Photograph of William J. Biscailuz in the collection of Charles E. Sitzman, the Pico Canyon oil field superintendent from 1927-1937. In an audio recording,
Sitzman's daughter Barbara Sitzman Cook said Biscailuz lived at the foot of a hill coming down from Pico.
According to researcher Tricia Lemon Putnam, Biscailuz lived and worked in the Newhall-Pico area from at least 1900 to the 1920s. The 1900 U.S. Census for Newhall
gives an occupation of tooldresser; in the 1910 U.S. Census for Newhall he's a pumper for the Standard Oil Co.; the 1920 U.S. Census lists him as a gas plant engineer with two sons working in the oil field.
That's not his only tie to the Santa Clarita Valley.
Back in 1890, Biscailuz was reportedly living in San Fernando when he was called as a character witness in the trial of William Chormicle and W.A. Gardner, who were charged with the
murder of Dolores Cook (no relation to Barbara Sitzman Cook) and George Walton in Castaic. Biscailuz knew Dolores Cook and, like several other people, was asked by the prosecution to attest to Cook's good character.
But according to the Los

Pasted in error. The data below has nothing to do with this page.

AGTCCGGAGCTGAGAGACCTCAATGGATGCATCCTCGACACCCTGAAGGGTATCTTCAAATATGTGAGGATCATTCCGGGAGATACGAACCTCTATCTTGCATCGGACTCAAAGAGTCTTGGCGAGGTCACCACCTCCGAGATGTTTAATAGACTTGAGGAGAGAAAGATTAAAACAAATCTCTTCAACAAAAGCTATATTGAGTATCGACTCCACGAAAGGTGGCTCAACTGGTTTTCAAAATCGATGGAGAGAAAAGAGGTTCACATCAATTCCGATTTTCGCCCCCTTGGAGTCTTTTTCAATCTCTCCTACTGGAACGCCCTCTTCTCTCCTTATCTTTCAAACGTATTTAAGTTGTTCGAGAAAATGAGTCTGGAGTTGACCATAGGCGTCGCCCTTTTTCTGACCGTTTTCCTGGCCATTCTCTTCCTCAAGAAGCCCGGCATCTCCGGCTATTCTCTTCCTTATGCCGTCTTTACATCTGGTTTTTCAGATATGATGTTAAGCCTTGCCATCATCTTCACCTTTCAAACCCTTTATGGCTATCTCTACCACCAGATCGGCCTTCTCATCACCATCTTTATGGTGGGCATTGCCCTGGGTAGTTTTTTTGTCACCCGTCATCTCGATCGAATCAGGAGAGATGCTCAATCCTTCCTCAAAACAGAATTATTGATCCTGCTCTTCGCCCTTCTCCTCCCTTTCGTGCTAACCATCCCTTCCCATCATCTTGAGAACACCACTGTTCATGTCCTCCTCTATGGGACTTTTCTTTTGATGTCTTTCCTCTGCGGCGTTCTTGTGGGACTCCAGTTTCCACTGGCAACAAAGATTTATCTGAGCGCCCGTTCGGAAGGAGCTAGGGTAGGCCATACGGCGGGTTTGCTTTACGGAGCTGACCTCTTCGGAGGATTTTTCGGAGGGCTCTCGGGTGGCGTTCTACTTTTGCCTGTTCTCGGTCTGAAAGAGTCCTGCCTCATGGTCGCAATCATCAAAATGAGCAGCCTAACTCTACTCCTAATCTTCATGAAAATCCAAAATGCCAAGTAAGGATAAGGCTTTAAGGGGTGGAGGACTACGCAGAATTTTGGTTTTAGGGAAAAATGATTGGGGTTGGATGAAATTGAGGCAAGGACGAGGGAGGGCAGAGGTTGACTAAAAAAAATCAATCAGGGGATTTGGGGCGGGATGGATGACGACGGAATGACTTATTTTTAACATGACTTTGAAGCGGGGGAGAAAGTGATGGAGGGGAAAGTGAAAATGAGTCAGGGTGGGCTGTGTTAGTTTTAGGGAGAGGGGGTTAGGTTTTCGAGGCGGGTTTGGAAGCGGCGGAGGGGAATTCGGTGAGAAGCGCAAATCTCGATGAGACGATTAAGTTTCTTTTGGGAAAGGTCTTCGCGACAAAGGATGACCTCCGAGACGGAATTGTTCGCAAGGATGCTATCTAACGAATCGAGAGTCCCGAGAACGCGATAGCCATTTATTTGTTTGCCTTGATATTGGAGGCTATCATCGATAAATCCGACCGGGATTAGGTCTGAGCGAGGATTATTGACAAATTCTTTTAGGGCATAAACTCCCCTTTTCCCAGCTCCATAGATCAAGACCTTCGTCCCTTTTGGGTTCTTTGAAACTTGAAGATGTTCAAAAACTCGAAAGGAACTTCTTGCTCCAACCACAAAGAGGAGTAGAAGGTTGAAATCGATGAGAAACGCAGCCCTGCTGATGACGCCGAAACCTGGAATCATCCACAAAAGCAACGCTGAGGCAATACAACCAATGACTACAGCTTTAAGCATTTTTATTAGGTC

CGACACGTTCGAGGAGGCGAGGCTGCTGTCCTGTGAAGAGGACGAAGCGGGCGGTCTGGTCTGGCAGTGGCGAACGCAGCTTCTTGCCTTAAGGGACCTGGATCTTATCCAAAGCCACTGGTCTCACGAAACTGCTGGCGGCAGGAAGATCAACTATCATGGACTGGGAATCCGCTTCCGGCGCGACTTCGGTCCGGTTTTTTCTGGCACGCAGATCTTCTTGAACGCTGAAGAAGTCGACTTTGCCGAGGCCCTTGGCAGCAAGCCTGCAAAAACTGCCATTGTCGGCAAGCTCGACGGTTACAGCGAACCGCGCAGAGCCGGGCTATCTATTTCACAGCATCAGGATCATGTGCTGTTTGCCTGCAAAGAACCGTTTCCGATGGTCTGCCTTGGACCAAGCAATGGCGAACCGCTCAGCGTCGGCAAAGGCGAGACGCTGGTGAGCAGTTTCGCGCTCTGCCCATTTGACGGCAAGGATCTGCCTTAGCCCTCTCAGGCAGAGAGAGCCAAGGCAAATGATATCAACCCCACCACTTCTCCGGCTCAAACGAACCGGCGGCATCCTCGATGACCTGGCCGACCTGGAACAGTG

Angeles Times of June 14, 1890, he was denied the opportunity:
W.J. Biscailuz of San Fernando met Dolores Cook seven or eight times. He was not acquainted with the people very well in the neighborhood where he resided. He was not allowed to testify as to Cook's reputation.
Twenty-seven years later, Biscaluz's son, Valentine (1893-1946), married Mr. Dolores Cook's daughter Dolores (1890-1922), who had been born just one month prior to her father's murder.
Half-Native American from the Los Angeles area and half-European (like both of her parents), she was probably born at the family home in Castaic.
BROTHER & NEPHEW: William J. Biscailuz was 3 years younger than his brother, Martin V. Biscailuz, who was born in 1861 in France to Basque parents. Martin was a prominent L.A. attorney and member
of the Los Angeles Common Council, which disbanded in 1889 to become the Los Angeles City Council. Martin and his wife, Ida Rose Warren, had a son in 1883 —
Eugene W. Biscaluz,
who formed the California Highway Patrol and became L.A. County's 27th sheriff in 1933. He held the post for 26 years.
Chart by Tricia Lemon Putnam. Click to enlarge.
SZ2702: 9600 dpi jpeg from original photograph in Charles E. Sitzman Collection, courtesy of Stan Walker.